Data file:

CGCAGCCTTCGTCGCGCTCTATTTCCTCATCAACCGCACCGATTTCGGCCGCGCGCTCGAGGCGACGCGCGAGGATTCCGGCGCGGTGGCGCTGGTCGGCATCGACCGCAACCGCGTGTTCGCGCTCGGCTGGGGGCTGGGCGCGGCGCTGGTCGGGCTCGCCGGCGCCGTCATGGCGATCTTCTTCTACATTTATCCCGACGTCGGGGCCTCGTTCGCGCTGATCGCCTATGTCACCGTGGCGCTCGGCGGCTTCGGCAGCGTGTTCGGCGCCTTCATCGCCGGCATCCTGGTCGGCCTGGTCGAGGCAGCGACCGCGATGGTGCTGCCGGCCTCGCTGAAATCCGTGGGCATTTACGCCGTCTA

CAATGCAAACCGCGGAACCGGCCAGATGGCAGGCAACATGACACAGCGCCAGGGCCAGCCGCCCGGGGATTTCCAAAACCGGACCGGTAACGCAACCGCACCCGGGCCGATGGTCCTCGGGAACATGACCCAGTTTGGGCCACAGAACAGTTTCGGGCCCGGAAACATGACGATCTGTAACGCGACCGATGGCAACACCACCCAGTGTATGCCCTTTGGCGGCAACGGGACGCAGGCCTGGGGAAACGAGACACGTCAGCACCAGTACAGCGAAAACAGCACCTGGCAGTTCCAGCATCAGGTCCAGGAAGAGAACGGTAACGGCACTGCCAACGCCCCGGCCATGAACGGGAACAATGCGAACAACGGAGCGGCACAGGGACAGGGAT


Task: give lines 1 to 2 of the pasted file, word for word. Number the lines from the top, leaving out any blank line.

CGCAGCCTTCGTCGCGCTCTATTTCCTCATCAACCGCACCGATTTCGGCCGCGCGCTCGAGGCGACGCGCGAGGATTCCGGCGCGGTGGCGCTGGTCGGCATCGACCGCAACCGCGTGTTCGCGCTCGGCTGGGGGCTGGGCGCGGCGCTGGTCGGGCTCGCCGGCGCCGTCATGGCGATCTTCTTCTACATTTATCCCGACGTCGGGGCCTCGTTCGCGCTGATCGCCTATGTCACCGTGGCGCTCGGCGGCTTCGGCAGCGTGTTCGGCGCCTTCATCGCCGGCATCCTGGTCGGCCTGGTCGAGGCAGCGACCGCGATGGTGCTGCCGGCCTCGCTGAAATCCGTGGGCATTTACGCCGTCTA

CAATGCAAACCGCGGAACCGGCCAGATGGCAGGCAACATGACACAGCGCCAGGGCCAGCCGCCCGGGGATTTCCAAAACCGGACCGGTAACGCAACCGCACCCGGGCCGATGGTCCTCGGGAACATGACCCAGTTTGGGCCACAGAACAGTTTCGGGCCCGGAAACATGACGATCTGTAACGCGACCGATGGCAACACCACCCAGTGTATGCCCTTTGGCGGCAACGGGACGCAGGCCTGGGGAAACGAGACACGTCAGCACCAGTACAGCGAAAACAGCACCTGGCAGTTCCAGCATCAGGTCCAGGAAGAGAACGGTAACGGCACTGCCAACGCCCCGGCCATGAACGGGAACAATGCGAACAACGGAGCGGCACAGGGACAGGGAT